Music » This Little Underground

New Orlando music from Danielfuzztone, Expert Timing and Copper Bones, plus live shows from Bengali 600 and Alien Witch

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Last month, Orlando ambient maestro Danielfuzztone formally entered our consciousness with a strong and realized debut album (Thoughts & Abandonment) on Bandcamp. As expected given the enormous recorded backlog he's amassed, it didn't take long for more releases to follow.

But, besides repping our city well with their substance, the inspiration for his two latest singles are maybe some of the most creative references to Orlando history ever. The most recent nod to Orlando's past is the hilariously titled "Peter Murphy Always Cancels Twice." Oh, remember that stretch of history-making folly from 2019?

Those two consecutive Bauhaus abortions at the Plaza Live were a stranger-than-fiction series of events that cumulatively now live in Orlando music infamy, casting Murphy in the flame of effigy and David J in the glow of halo. The Bandcamp liner notes of the two-track single say it all: "For fun, Google 'Peter Murphy' and 'Orlando.'"

The other recent two-sided release that Danielfuzztone did — this time with local guitarist and accomplished rock poster designer Jeff Matz (of Lure Design) —  is a deeper, darker dive into local history. A-side "Children of Sunland" is a reference to Sunland Mental Hospital, the ignominious and forsaken institution in West Orlando that was the local urban legend of its time.

Known for abysmal conditions and patient mistreatment, Sunland —  sometimes colloquially known as "Sunny Land" — was shut down in 1985 but sat there dark until its ultimate demolition 13 years later, i.e. the perfect number of years to amass a reputation as the "haunted insane asylum" among those of impressionable age.

"Children of Sunland" is an appropriately creeping and cinematic slow burn that would've perfectly soundtracked a journey through the abandoned hospital. Or at least, from what I've heard, since my friends and I absolutely, categorically did not go there ourselves one humid, moonless night because we are not, nor have we ever been, delinquents. Good times.

Since attending concerts in person is still iffy business right now, some nice live energy can be safely enjoyed in the recent release by the endlessly likable Expert Timing.

As spelled out in the title, Live in Stereo is a live recording of the Orlando trio at Pennsylvania studio Shards, and it's a good snapshot of why their melodic, punk-spiked indie rock is a concert favorite. Available now on Bandcamp, the EP comprises four tracks and a sweetly scruffy cover of "Wait, Wait, Wait" by the Format.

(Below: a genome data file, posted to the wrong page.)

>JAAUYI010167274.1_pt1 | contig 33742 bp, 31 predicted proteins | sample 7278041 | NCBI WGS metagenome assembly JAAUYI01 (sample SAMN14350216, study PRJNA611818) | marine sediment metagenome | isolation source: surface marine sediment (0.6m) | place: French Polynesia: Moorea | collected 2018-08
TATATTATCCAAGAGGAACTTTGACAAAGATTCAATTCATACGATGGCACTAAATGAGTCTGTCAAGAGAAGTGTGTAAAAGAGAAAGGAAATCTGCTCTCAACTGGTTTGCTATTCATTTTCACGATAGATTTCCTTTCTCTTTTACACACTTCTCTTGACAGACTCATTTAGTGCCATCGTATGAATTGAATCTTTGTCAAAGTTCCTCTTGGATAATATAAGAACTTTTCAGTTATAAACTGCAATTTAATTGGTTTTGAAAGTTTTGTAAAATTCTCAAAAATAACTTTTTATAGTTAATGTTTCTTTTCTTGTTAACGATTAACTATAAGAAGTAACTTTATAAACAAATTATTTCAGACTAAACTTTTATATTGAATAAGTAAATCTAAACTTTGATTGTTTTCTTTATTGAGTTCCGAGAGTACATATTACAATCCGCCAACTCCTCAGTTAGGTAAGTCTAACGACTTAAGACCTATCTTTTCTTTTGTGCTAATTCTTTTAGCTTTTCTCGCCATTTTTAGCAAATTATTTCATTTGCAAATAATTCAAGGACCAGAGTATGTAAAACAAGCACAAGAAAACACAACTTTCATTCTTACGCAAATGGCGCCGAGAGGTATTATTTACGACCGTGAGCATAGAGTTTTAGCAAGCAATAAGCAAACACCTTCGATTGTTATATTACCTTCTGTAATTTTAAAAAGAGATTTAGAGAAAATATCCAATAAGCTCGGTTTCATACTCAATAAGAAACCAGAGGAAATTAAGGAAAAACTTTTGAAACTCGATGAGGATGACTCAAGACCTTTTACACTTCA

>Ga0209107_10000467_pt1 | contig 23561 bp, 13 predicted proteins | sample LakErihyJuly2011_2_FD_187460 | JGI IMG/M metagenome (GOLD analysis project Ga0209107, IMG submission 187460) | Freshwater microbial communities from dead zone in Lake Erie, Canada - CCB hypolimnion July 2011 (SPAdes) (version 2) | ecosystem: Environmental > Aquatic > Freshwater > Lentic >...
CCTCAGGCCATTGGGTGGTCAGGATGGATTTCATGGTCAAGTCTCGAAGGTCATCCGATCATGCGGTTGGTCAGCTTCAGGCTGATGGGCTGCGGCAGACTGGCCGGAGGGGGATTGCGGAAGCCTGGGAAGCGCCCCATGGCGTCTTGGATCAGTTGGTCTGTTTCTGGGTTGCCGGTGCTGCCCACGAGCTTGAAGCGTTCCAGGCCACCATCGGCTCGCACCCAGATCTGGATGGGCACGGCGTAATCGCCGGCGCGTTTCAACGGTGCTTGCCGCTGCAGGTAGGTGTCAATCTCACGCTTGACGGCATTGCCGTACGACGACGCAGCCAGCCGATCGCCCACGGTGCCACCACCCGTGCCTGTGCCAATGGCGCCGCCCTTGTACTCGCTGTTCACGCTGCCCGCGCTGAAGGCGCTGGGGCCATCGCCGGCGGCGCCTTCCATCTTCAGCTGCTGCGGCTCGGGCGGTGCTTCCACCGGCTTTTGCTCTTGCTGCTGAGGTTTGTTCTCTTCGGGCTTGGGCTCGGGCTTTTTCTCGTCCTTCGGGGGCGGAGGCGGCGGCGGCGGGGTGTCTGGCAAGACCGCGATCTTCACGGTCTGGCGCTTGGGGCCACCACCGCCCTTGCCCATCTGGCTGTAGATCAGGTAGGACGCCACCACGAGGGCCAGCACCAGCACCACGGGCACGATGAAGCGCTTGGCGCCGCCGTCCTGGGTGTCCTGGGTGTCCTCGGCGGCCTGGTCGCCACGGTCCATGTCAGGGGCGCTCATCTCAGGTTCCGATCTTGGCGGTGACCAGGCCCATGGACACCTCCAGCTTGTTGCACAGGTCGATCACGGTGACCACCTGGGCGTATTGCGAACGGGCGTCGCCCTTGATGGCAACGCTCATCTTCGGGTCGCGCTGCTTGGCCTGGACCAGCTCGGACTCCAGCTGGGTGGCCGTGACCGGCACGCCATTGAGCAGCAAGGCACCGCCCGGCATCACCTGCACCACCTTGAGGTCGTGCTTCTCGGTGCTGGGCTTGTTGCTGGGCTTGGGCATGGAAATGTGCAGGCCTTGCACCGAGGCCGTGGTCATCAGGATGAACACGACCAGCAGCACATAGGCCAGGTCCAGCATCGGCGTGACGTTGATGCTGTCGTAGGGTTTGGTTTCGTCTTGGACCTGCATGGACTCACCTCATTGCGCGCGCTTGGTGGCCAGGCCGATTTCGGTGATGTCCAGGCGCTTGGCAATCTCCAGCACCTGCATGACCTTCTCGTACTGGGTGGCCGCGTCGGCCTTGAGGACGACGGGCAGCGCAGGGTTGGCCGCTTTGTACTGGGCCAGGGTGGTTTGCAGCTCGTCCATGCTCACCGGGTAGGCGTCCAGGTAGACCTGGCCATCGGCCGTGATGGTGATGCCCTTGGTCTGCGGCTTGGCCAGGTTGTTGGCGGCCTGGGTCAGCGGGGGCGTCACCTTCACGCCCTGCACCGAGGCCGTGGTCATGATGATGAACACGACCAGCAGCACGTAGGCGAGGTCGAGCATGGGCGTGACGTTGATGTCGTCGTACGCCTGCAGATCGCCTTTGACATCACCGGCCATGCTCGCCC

We finally heard a new song from Orlando band Copper Bones just last month after nearly five years of recorded silence. Now the gruesome twosome turn right around with the recent drop of another single just as good as the previous, possibly even better. Available on Bandcamp, "Icarus" is a choice exemplar of their heavy but melodic rock template. The current outpouring will continue for the next couple of months with new singles as they wrap up their next album.

LIVE MUSIC EVENTS: If you go out, respect everyone's distance, for all our sakes.

Bengali 600: This Orlando band specializes in the kind of soul that keeps it close to the motherland, with perpetual grooves and an Afrobeat pulse that usually yields full body-moving results. Rounding out the vibes will be local ska band Florida Man and DJ Frankmatik. Shows at Will's are still masked and limited capacity. (8:30 p.m. Friday, April 30, Will's Pub, $10 in advance, $15 day of show, $40 table for four)

Swans: Where Does a Body End? Local events promoter Modern Music Movement has teamed up with the film literati of Uncomfortable Brunch to bring an exclusive Florida screening of the 2019 documentary about primal noise-rock gods Swans, who are unquestionably one of the most monolithic bands alive.

More than just a movie screening, the night will also pack a show with an opening live performance by harrowing Orlando act Alien Witch, about whom you've been hearing an inordinate amount here lately since they're on a quantitative and qualitative tear in terms of music releases this year. The atmosphere's gonna get heavy at this one. (8 p.m. Saturday, May 1, Will's Pub, $10)

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